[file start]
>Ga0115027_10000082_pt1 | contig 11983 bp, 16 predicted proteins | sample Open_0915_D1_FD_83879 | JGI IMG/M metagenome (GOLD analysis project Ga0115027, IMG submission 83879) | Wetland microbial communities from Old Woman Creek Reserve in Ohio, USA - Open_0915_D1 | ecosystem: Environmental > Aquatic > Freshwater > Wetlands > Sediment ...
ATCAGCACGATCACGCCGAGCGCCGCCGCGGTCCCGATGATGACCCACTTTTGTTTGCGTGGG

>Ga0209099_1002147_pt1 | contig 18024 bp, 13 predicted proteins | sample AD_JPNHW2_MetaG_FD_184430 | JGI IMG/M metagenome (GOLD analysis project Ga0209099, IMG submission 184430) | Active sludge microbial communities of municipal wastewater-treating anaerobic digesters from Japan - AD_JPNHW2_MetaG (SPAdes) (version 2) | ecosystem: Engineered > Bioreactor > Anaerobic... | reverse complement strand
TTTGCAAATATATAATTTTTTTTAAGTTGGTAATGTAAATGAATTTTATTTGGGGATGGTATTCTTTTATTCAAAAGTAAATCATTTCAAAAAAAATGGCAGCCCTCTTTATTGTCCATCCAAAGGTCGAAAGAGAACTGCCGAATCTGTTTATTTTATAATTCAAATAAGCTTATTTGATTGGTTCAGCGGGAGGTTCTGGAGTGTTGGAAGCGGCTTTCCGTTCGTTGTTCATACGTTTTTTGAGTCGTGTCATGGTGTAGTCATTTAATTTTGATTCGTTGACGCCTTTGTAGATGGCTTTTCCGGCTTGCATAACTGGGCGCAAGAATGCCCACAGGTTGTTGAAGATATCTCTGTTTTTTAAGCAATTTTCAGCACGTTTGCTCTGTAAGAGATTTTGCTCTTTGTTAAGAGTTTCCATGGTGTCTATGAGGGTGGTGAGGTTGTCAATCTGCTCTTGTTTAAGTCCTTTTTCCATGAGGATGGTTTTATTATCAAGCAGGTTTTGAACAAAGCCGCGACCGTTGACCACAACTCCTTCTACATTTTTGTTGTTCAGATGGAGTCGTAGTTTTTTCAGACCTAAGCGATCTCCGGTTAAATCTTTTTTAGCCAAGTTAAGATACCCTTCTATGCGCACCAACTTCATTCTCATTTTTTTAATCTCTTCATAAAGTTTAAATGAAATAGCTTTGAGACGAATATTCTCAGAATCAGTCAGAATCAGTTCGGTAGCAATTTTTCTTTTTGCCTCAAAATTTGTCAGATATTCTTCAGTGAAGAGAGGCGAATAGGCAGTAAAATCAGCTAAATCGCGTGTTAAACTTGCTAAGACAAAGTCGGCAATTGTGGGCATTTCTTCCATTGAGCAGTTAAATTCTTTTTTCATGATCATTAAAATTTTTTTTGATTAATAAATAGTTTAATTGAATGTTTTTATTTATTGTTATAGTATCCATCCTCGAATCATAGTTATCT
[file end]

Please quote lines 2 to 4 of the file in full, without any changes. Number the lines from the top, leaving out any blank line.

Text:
ATCAGCACGATCACGCCGAGCGCCGCCGCGGTCCCGATGATGACCCACTTTTGTTTGCGTGGG

>Ga0209099_1002147_pt1 | contig 18024 bp, 13 predicted proteins | sample AD_JPNHW2_MetaG_FD_184430 | JGI IMG/M metagenome (GOLD analysis project Ga0209099, IMG submission 184430) | Active sludge microbial communities of municipal wastewater-treating anaerobic digesters from Japan - AD_JPNHW2_MetaG (SPAdes) (version 2) | ecosystem: Engineered > Bioreactor > Anaerobic... | reverse complement strand
TTTGCAAATATATAATTTTTTTTAAGTTGGTAATGTAAATGAATTTTATTTGGGGATGGTATTCTTTTATTCAAAAGTAAATCATTTCAAAAAAAATGGCAGCCCTCTTTATTGTCCATCCAAAGGTCGAAAGAGAACTGCCGAATCTGTTTATTTTATAATTCAAATAAGCTTATTTGATTGGTTCAGCGGGAGGTTCTGGAGTGTTGGAAGCGGCTTTCCGTTCGTTGTTCATACGTTTTTTGAGTCGTGTCATGGTGTAGTCATTTAATTTTGATTCGTTGACGCCTTTGTAGATGGCTTTTCCGGCTTGCATAACTGGGCGCAAGAATGCCCACAGGTTGTTGAAGATATCTCTGTTTTTTAAGCAATTTTCAGCACGTTTGCTCTGTAAGAGATTTTGCTCTTTGTTAAGAGTTTCCATGGTGTCTATGAGGGTGGTGAGGTTGTCAATCTGCTCTTGTTTAAGTCCTTTTTCCATGAGGATGGTTTTATTATCAAGCAGGTTTTGAACAAAGCCGCGACCGTTGACCACAACTCCTTCTACATTTTTGTTGTTCAGATGGAGTCGTAGTTTTTTCAGACCTAAGCGATCTCCGGTTAAATCTTTTTTAGCCAAGTTAAGATACCCTTCTATGCGCACCAACTTCATTCTCATTTTTTTAATCTCTTCATAAAGTTTAAATGAAATAGCTTTGAGACGAATATTCTCAGAATCAGTCAGAATCAGTTCGGTAGCAATTTTTCTTTTTGCCTCAAAATTTGTCAGATATTCTTCAGTGAAGAGAGGCGAATAGGCAGTAAAATCAGCTAAATCGCGTGTTAAACTTGCTAAGACAAAGTCGGCAATTGTGGGCATTTCTTCCATTGAGCAGTTAAATTCTTTTTTCATGATCATTAAAATTTTTTTTGATTAATAAATAGTTTAATTGAATGTTTTTATTTATTGTTATAGTATCCATCCTCGAATCATAGTTATCT